Where did the Baltimore ravens get their name?

johnny z

New Member
Jan 2, 2011
Wrong Section, but i guess you already know that. Where it is true Edgar Alan Poe (author of the poem "The Raven") is buried in a cemetery in Maryland, Poe was not born in Baltimore or Maryland. The local newspaper "The Baltimore Sun" ran a contest around the time the stadium was being built and we got the news that the NFL was returning to Charm City. Hundreds if not thousands of entries were mailed in and out of those the Raven name was chosen to represent, therefore the birth of the name "The Ravens".

** Neither Ruth or Poe were orphans, Ruth did go to a school in Baltimore for troubled youth called "St Mary's Industrial College" (it was his HS) the school was closed but in the 1960's it was reborn as "Cardinal Gibbons" Catholic School for boys, where i attended and graduated in 1978. Cardinal Gibbons was closed also and the last graduating class was in 2010. You could argue that even though i did not go to school with the Babe, i did walk the same halls as he.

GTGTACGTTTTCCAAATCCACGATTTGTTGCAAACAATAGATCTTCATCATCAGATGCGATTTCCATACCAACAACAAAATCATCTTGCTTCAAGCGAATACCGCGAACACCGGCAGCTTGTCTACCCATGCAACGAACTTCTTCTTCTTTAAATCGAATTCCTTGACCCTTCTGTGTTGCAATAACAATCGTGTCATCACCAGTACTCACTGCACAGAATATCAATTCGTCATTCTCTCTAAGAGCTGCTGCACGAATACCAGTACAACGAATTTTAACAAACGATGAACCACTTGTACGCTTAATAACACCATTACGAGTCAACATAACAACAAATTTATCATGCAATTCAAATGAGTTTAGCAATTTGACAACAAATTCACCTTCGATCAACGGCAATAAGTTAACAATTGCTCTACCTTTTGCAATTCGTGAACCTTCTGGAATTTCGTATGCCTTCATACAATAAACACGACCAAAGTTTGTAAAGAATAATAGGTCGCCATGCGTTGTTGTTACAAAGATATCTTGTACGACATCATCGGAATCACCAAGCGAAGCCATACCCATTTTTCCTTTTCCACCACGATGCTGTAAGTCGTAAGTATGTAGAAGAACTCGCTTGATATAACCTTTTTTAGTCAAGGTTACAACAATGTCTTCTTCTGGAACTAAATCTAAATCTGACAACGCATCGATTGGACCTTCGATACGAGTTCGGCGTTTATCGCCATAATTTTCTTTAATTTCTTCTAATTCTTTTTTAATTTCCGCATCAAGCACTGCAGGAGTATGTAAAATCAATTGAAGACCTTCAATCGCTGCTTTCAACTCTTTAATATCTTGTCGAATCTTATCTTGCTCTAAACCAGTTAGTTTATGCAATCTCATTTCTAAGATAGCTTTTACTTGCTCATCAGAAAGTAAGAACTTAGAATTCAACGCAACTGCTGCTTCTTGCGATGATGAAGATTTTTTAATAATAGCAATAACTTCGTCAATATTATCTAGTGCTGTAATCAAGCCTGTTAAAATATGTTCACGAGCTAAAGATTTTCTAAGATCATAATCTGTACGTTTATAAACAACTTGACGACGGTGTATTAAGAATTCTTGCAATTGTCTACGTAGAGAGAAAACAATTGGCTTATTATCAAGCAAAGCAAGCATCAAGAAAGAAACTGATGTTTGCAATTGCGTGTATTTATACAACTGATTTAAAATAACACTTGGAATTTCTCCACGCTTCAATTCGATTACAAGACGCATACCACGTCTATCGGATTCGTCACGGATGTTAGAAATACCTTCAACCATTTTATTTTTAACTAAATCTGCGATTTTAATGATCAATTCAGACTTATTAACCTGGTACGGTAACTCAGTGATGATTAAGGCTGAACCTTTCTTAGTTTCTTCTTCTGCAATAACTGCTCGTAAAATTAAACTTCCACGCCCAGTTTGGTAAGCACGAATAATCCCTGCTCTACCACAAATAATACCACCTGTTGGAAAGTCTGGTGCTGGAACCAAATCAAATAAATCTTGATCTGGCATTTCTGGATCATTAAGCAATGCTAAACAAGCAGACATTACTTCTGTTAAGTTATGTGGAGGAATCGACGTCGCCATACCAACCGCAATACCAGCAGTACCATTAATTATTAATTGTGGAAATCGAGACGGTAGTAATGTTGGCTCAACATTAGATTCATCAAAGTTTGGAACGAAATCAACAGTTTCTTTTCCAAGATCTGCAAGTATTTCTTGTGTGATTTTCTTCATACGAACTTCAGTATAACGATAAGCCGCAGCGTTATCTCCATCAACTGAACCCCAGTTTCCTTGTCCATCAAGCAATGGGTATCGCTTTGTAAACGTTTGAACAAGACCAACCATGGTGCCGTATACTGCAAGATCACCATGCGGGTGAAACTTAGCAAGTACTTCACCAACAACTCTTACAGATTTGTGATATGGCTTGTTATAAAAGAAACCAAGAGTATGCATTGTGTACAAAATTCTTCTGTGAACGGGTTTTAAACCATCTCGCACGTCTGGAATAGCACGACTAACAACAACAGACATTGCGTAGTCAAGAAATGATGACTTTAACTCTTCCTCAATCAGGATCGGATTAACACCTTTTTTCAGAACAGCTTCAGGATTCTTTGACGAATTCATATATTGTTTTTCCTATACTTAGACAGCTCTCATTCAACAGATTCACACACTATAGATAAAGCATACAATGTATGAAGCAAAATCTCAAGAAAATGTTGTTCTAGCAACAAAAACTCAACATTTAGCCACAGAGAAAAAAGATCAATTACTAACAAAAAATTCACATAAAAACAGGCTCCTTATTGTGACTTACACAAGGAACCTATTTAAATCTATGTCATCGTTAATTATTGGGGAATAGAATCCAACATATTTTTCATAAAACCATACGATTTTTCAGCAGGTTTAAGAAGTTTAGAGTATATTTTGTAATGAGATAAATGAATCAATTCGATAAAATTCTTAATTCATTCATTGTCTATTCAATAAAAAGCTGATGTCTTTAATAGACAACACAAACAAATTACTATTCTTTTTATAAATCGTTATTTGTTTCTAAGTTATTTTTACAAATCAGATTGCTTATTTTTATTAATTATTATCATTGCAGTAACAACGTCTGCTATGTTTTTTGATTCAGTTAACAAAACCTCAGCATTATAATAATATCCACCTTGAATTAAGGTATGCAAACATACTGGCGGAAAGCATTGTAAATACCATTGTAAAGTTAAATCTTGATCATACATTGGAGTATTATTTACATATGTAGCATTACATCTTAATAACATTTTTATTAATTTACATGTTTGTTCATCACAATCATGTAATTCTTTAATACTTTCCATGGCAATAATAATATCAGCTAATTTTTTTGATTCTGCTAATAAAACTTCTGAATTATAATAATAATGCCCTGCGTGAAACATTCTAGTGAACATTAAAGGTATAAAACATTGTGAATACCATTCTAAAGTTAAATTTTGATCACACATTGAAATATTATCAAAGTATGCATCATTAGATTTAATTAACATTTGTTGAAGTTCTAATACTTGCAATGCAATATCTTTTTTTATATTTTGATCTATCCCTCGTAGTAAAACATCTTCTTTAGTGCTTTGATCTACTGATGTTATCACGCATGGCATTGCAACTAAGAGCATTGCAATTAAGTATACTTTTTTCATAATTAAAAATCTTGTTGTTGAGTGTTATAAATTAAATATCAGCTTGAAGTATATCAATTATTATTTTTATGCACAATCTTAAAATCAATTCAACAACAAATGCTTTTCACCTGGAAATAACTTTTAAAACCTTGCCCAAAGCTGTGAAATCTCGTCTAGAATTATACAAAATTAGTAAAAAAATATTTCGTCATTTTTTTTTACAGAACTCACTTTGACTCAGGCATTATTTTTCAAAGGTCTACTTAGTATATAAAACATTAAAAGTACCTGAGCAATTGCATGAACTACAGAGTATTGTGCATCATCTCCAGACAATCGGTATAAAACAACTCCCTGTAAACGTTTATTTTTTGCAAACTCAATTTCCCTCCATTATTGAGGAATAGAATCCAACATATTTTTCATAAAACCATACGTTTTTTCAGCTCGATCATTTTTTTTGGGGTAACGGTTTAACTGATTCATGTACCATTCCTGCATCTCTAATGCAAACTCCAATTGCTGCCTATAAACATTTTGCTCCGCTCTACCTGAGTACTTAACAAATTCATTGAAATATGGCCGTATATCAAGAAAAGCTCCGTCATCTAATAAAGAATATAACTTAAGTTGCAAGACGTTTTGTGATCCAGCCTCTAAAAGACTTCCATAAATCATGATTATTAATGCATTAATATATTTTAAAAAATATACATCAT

Aug 29, 2011
Edgar Allen Poe is buried there and one of his poems was about a Raven.

Poe switched his focus to prose and spent the next several years working for literary journals and periodicals, becoming known for his own style of literary criticism. His work forced him to move among several cities, including Baltimore, Philadelphia, and New York City. In Baltimore in 1835, he married Virginia Clemm, his 13-year-old cousin. In January 1845 Poe published his poem, "The Raven", to instant success. His wife died of tuberculosis two years after its publication. He began planning to produce his own journal, The Penn (later renamed The Stylus), though he died before it could be produced. On October 7, 1849, at age 40, Poe died in Baltimore; the cause of his death is unknown and has been variously attributed to alcohol, brain congestion, cholera, drugs, heart disease, rabies, suicide, tuberculosis, and other agents.[3]